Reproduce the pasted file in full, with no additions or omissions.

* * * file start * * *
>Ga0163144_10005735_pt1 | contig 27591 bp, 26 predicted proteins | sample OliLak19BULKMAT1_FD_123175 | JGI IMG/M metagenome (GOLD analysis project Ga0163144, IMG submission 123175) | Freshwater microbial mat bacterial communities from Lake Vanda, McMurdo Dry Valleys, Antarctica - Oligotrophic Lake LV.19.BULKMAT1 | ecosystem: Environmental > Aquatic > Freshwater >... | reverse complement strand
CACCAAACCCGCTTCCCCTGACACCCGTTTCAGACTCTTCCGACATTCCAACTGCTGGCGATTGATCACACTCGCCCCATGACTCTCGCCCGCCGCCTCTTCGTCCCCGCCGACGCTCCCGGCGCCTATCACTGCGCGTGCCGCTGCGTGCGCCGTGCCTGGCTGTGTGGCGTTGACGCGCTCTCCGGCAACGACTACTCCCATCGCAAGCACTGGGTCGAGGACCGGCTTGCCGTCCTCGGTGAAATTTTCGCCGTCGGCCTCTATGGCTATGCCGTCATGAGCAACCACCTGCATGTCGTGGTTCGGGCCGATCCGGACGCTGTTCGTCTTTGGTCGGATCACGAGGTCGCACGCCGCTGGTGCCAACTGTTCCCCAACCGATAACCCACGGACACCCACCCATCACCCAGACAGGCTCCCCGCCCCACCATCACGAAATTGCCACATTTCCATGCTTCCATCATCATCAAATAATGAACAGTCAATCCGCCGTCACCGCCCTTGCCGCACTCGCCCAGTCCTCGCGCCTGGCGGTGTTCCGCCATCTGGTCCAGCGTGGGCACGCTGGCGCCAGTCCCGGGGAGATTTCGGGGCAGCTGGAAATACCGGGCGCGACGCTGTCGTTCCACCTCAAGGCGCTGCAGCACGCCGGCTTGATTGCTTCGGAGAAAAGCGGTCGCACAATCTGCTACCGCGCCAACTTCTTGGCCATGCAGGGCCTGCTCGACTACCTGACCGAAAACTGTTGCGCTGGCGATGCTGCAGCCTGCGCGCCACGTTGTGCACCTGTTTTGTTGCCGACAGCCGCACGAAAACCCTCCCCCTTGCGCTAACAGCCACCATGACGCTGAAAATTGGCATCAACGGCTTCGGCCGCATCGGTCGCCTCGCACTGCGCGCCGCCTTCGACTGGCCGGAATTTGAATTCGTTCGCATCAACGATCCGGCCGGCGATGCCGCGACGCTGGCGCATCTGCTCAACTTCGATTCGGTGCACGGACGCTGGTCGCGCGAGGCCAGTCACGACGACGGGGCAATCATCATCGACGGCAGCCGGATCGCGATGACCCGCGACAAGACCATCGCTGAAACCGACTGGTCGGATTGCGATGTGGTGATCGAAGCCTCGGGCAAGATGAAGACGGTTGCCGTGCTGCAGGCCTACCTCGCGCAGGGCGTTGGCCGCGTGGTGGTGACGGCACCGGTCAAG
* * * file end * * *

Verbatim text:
>Ga0163144_10005735_pt1 | contig 27591 bp, 26 predicted proteins | sample OliLak19BULKMAT1_FD_123175 | JGI IMG/M metagenome (GOLD analysis project Ga0163144, IMG submission 123175) | Freshwater microbial mat bacterial communities from Lake Vanda, McMurdo Dry Valleys, Antarctica - Oligotrophic Lake LV.19.BULKMAT1 | ecosystem: Environmental > Aquatic > Freshwater >... | reverse complement strand
CACCAAACCCGCTTCCCCTGACACCCGTTTCAGACTCTTCCGACATTCCAACTGCTGGCGATTGATCACACTCGCCCCATGACTCTCGCCCGCCGCCTCTTCGTCCCCGCCGACGCTCCCGGCGCCTATCACTGCGCGTGCCGCTGCGTGCGCCGTGCCTGGCTGTGTGGCGTTGACGCGCTCTCCGGCAACGACTACTCCCATCGCAAGCACTGGGTCGAGGACCGGCTTGCCGTCCTCGGTGAAATTTTCGCCGTCGGCCTCTATGGCTATGCCGTCATGAGCAACCACCTGCATGTCGTGGTTCGGGCCGATCCGGACGCTGTTCGTCTTTGGTCGGATCACGAGGTCGCACGCCGCTGGTGCCAACTGTTCCCCAACCGATAACCCACGGACACCCACCCATCACCCAGACAGGCTCCCCGCCCCACCATCACGAAATTGCCACATTTCCATGCTTCCATCATCATCAAATAATGAACAGTCAATCCGCCGTCACCGCCCTTGCCGCACTCGCCCAGTCCTCGCGCCTGGCGGTGTTCCGCCATCTGGTCCAGCGTGGGCACGCTGGCGCCAGTCCCGGGGAGATTTCGGGGCAGCTGGAAATACCGGGCGCGACGCTGTCGTTCCACCTCAAGGCGCTGCAGCACGCCGGCTTGATTGCTTCGGAGAAAAGCGGTCGCACAATCTGCTACCGCGCCAACTTCTTGGCCATGCAGGGCCTGCTCGACTACCTGACCGAAAACTGTTGCGCTGGCGATGCTGCAGCCTGCGCGCCACGTTGTGCACCTGTTTTGTTGCCGACAGCCGCACGAAAACCCTCCCCCTTGCGCTAACAGCCACCATGACGCTGAAAATTGGCATCAACGGCTTCGGCCGCATCGGTCGCCTCGCACTGCGCGCCGCCTTCGACTGGCCGGAATTTGAATTCGTTCGCATCAACGATCCGGCCGGCGATGCCGCGACGCTGGCGCATCTGCTCAACTTCGATTCGGTGCACGGACGCTGGTCGCGCGAGGCCAGTCACGACGACGGGGCAATCATCATCGACGGCAGCCGGATCGCGATGACCCGCGACAAGACCATCGCTGAAACCGACTGGTCGGATTGCGATGTGGTGATCGAAGCCTCGGGCAAGATGAAGACGGTTGCCGTGCTGCAGGCCTACCTCGCGCAGGGCGTTGGCCGCGTGGTGGTGACGGCACCGGTCAAG